Sharpest-Ever Images of the Sun's Corona

  • Released Friday, November 1, 2013

In July 2012 NASA's High Resolution Coronal Imager, or Hi-C, telescope launched on a sounding rocket and captured the highest-resolution images ever taken of the sun's million-degree atmosphere, or corona. The square area outlined in yellow in the full disk image of the sun [left], taken by the Atmospheric Imaging Array (AIA) on NASA's Solar Dynamics Observatory (SDO), represents the Hi-C field-of-view. The Hi-C telescope captured five minutes of data of the solar corona at about five times finer resolution than SDO's AIA. Within the Hi-C field-of-view [center], scientists identified several examples of coronal braiding—structures that appear to be wrapped and woven together. Zoomed in [right], these braided structures appear to be several strands, or magnetic field lines, tangled together, illuminated by hot plasma. This particular braided structure released energy in a small solar flare, shortly after the Hi-C flight. For decades scientists have sought to understand why the corona is 50 to 100 times hotter than the surface of the sun. Images like these, taken by Hi-C, hint that these braided structures release magnetic energy that likely contributes to the intense heating of the solar corona.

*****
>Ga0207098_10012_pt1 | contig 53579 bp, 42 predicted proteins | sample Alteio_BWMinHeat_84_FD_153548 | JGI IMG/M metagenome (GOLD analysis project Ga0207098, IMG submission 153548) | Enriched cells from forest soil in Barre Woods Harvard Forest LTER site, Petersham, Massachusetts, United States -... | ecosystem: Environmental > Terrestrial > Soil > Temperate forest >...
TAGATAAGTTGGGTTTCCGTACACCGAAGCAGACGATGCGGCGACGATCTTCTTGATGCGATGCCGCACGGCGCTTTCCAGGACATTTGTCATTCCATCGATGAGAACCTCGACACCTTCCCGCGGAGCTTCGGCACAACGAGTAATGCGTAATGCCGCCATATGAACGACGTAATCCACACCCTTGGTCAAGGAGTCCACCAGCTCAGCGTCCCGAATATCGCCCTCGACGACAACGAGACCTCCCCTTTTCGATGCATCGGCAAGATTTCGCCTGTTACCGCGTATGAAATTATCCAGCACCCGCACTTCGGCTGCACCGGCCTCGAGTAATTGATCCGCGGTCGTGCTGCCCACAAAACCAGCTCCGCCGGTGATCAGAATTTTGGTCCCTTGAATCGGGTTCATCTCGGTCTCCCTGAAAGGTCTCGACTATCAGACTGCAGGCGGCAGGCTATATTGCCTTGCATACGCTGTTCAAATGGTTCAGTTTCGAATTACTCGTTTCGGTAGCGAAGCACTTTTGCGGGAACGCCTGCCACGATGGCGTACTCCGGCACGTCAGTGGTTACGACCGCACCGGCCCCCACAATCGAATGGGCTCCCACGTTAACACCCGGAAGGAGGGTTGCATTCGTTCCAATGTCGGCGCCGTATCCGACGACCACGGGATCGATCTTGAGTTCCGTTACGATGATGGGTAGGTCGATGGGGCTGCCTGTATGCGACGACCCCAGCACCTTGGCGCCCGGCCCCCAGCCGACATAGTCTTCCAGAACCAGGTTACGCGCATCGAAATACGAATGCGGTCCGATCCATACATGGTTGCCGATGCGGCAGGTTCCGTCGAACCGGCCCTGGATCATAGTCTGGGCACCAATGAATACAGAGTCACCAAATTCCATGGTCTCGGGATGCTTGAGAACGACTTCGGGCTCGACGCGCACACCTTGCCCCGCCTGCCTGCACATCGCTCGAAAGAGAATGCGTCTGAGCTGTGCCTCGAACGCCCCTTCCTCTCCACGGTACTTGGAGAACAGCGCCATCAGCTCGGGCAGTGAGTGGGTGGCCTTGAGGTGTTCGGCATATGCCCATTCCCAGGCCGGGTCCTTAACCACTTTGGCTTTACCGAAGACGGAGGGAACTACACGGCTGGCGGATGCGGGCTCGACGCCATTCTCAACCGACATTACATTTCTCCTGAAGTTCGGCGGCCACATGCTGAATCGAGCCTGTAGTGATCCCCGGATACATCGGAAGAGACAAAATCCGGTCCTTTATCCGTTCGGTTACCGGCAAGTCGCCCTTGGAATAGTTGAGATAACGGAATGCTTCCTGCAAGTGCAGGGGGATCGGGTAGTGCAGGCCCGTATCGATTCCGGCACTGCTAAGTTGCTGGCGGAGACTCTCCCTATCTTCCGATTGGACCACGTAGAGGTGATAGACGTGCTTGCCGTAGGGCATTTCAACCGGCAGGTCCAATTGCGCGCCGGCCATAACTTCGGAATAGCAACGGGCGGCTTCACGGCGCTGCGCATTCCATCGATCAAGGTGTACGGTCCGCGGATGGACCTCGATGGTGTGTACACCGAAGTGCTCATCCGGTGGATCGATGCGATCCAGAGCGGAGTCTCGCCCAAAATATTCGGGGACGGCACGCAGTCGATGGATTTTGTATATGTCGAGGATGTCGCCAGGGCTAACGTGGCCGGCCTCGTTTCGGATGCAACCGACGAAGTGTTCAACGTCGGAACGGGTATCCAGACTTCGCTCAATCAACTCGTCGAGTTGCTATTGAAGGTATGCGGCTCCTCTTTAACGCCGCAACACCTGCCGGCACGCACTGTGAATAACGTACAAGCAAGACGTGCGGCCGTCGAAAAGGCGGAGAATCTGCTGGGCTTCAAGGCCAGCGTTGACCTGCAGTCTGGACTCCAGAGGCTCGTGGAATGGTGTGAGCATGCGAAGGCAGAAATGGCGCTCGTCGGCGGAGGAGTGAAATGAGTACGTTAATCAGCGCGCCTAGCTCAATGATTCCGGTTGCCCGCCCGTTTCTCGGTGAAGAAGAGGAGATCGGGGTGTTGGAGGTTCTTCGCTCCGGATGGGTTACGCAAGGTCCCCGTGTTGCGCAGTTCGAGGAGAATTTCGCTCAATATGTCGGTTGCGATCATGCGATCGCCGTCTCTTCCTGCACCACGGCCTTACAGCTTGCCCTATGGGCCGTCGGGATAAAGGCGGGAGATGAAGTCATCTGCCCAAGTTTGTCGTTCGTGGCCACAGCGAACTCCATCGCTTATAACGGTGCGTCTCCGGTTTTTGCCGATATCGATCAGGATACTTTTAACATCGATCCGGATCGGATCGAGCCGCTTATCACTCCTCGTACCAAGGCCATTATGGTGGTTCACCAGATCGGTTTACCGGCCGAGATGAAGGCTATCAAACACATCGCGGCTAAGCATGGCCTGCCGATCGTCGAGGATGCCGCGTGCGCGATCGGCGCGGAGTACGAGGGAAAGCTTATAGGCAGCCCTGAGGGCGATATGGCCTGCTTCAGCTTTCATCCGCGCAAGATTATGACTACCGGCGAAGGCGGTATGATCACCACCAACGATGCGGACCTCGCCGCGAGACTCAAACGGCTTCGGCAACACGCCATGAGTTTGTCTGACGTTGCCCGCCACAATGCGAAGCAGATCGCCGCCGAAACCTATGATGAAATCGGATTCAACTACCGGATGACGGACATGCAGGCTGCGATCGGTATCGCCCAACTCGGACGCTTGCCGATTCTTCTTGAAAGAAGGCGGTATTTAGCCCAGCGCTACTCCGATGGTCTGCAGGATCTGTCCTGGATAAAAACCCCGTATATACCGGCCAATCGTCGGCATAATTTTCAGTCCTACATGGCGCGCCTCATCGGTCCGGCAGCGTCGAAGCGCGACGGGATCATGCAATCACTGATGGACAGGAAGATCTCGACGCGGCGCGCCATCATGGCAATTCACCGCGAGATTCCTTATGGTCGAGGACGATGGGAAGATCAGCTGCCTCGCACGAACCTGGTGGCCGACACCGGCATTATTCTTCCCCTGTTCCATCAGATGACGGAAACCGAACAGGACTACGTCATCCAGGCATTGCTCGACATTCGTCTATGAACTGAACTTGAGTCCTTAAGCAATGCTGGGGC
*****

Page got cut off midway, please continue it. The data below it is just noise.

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This page was originally published on Friday, November 1, 2013.
This page was last updated on Tuesday, November 14, 2023 at 12:25 AM EST.


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